With more people spending their free time at home, it may not come as a surprise that the annual Christmas Book Flood was even more successful than usual, with sales reportedly up by 30%. Real estate sales have also remained strong all year, despite the recession. Finally, one Icelandic company is expanding directly due to the pandemic. Controlant is tracking vaccine distribution across the world for COVID-19 vaccine manufacturer Pfizer.

Government Presents Measures to Stabilise Labour Market

In an effort to resolve tension on the labour market, the Icelandic government will implement eight measures intended to support businesses and minimise job losses. Prime Minister Katrín Jakobsdóttir announced the measures in a short press conference shortly before noon today. The Icelandic Confederation of Enterprise (SA) has stated that the terms of its current collective agreement with 30 unions are no longer feasible due to the economic impact of the COVID-19 pandemic.

“I hope that these measures will simultaneously serve the goals of increasing business, protecting jobs, creating jobs, and ensure that we can grow out of this recession, but will also support parties on the labour market in reaching an amicable resolution on the labour market, which is hugely important in these times we are living through,” Katrín stated at the press conference.

The eight measures are expected to cost the government treasury up to ISK 25 billion ($180 million/€154 million). They are:

  1. Extending the ongoing project “Allir vinna,” which provides full reimbursement of VAT, until the end of 2021. This will cost around ISK 8 billion.
  2. Temporarily lowering social security contributions in order to minimise the impact of wage hikes. This will cost around ISK 4 billion.
  3. Financial support for businesses that have experienced a significant drop in revenue, on top of the measures that have already been legislated, such as partial unemployment benefits and loans with state guarantees. Consideration will be given to providing direct subsidies to companies that have suffered a collapse in income due to the COVID-19 pandemic. Such grants could amount to ISK 6 billion.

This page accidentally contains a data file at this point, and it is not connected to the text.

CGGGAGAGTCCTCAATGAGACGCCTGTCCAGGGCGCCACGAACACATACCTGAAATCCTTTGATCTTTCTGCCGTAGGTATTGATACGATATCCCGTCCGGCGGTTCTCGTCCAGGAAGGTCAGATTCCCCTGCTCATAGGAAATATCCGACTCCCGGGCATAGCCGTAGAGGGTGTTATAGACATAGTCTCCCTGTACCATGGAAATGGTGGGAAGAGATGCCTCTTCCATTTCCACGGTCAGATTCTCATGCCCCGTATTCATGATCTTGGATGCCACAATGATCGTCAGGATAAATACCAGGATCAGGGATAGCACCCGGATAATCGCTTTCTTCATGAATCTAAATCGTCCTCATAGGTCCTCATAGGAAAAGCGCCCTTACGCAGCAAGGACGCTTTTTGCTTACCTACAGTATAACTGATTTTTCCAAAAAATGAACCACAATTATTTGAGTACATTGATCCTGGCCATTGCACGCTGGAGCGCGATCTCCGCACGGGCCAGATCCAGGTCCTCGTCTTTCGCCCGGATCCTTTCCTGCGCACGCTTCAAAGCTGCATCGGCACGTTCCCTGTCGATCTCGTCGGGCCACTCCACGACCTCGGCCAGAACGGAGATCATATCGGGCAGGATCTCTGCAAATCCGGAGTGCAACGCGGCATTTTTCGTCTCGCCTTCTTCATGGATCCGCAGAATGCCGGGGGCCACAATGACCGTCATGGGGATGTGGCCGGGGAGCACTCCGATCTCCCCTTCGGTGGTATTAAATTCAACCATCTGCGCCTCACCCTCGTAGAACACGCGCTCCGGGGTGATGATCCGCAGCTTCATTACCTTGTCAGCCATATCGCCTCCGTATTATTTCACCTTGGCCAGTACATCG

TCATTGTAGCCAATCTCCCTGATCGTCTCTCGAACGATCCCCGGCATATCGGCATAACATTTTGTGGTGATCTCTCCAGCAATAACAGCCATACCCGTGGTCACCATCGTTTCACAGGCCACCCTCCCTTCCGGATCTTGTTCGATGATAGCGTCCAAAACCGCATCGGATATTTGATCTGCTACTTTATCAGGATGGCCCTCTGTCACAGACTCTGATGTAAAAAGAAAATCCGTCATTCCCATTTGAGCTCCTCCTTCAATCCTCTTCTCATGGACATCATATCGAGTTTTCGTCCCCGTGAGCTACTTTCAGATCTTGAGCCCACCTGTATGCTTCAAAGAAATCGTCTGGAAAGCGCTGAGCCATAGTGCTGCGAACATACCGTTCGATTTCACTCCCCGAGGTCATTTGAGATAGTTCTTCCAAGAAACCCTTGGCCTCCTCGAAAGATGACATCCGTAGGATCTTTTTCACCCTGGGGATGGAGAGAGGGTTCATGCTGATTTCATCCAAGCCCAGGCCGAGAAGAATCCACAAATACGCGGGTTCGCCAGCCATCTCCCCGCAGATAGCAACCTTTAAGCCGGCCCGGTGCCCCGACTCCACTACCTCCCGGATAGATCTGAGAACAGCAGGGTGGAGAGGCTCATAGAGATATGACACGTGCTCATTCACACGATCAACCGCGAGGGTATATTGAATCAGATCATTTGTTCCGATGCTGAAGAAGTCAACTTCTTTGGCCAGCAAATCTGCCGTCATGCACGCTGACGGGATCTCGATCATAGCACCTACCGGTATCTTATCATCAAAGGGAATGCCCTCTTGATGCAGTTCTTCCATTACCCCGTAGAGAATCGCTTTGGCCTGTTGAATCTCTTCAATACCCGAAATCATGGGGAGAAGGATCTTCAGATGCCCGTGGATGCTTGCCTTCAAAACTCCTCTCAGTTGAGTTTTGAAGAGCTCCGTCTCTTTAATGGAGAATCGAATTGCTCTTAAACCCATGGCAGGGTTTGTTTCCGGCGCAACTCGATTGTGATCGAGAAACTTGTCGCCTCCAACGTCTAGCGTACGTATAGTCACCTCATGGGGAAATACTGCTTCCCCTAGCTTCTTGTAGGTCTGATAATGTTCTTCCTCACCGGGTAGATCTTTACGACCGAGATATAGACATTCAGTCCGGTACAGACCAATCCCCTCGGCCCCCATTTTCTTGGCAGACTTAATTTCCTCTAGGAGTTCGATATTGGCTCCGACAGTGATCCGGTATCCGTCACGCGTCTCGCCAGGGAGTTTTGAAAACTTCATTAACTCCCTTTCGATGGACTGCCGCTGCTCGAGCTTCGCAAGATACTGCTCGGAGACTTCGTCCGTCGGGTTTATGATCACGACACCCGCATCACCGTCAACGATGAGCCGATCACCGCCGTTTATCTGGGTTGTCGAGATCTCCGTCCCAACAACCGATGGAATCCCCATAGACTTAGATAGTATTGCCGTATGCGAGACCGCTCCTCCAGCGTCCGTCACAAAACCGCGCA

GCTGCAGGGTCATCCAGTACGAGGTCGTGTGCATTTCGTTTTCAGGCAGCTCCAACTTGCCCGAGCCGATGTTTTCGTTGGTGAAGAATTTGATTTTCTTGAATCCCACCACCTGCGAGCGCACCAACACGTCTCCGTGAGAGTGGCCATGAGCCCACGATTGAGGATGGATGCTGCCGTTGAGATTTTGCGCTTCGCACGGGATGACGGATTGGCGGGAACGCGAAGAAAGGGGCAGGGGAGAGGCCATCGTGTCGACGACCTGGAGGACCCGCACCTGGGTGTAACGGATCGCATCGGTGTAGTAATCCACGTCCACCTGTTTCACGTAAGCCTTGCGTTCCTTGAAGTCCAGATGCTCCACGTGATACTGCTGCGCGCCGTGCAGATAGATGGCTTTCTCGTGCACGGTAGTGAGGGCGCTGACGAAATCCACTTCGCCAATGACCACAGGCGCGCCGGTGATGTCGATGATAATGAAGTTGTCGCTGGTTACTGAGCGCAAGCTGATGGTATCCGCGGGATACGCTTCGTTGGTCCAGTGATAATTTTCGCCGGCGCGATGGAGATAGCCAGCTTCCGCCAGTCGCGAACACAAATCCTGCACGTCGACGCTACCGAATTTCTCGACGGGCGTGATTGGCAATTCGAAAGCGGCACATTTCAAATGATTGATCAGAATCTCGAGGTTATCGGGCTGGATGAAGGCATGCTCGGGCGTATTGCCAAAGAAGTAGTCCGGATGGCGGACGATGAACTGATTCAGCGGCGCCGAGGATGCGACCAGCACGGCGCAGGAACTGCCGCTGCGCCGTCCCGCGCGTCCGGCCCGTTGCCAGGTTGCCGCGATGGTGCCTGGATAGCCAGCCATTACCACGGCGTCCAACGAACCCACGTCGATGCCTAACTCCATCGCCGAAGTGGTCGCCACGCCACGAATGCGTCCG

4. Implementing tax incentives for investment in green initiatives, as well as encouraging public investment through the purchase of shares.
  5. Increasing emphasis on and investment in innovation and food production.
  6. Implementing improvements in urban planning and construction.
  7. Reforming the pension system and labour market via policy changes to be addressed in the fall term and presented in spring 2021.
  8. Introducing a series of bills in the fall term in support of the “standard of living contract,” including bills on the Wage Act and Rent Act, amendments to bankruptcy proceedings, and changes to interest and indexation.

SA members will vote today and tomorrow on whether to pull out of the three-year collective agreement they signed with 30 unions in April 2019. The agreement affects some 100,000 workers in Iceland, nearly half of the labour force. It remains to be seen whether the newly-announced government measures will influence SA members’ voting.

Moment of (Radio) Silence for Self-Employed Musicians

The country’s biggest radio stations took a collective moment of silence during the morning commute on Friday to raise awareness about the contributions that self-employed musicians make to Icelandic society, Vísir reports.

Self-employed musicians have been hit hard by the COVID-19 epidemic. Gathering ban restrictions have necessitated the cancellation of numerous events and concerts, meaning that self-employed artists can’t depend on live shows for income. Unemployment for these artists has, predictably, been high and there are few, if any, state resources they can turn to for relief.